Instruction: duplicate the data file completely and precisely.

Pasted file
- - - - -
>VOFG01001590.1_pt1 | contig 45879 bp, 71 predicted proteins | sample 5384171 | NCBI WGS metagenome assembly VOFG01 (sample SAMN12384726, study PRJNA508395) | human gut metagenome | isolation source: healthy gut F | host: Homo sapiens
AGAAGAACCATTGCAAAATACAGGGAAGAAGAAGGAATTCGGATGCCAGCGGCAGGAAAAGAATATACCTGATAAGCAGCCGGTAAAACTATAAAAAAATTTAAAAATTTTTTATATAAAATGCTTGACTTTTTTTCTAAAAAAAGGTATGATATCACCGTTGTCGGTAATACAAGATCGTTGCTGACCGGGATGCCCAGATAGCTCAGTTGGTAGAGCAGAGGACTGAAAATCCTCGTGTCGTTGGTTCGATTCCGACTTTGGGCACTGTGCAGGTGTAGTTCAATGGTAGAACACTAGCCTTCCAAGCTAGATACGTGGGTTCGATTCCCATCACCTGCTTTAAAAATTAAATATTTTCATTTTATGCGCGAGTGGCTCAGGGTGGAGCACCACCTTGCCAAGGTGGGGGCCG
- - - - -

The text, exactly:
>VOFG01001590.1_pt1 | contig 45879 bp, 71 predicted proteins | sample 5384171 | NCBI WGS metagenome assembly VOFG01 (sample SAMN12384726, study PRJNA508395) | human gut metagenome | isolation source: healthy gut F | host: Homo sapiens
AGAAGAACCATTGCAAAATACAGGGAAGAAGAAGGAATTCGGATGCCAGCGGCAGGAAAAGAATATACCTGATAAGCAGCCGGTAAAACTATAAAAAAATTTAAAAATTTTTTATATAAAATGCTTGACTTTTTTTCTAAAAAAAGGTATGATATCACCGTTGTCGGTAATACAAGATCGTTGCTGACCGGGATGCCCAGATAGCTCAGTTGGTAGAGCAGAGGACTGAAAATCCTCGTGTCGTTGGTTCGATTCCGACTTTGGGCACTGTGCAGGTGTAGTTCAATGGTAGAACACTAGCCTTCCAAGCTAGATACGTGGGTTCGATTCCCATCACCTGCTTTAAAAATTAAATATTTTCATTTTATGCGCGAGTGGCTCAGGGTGGAGCACCACCTTGCCAAGGTGGGGGCCG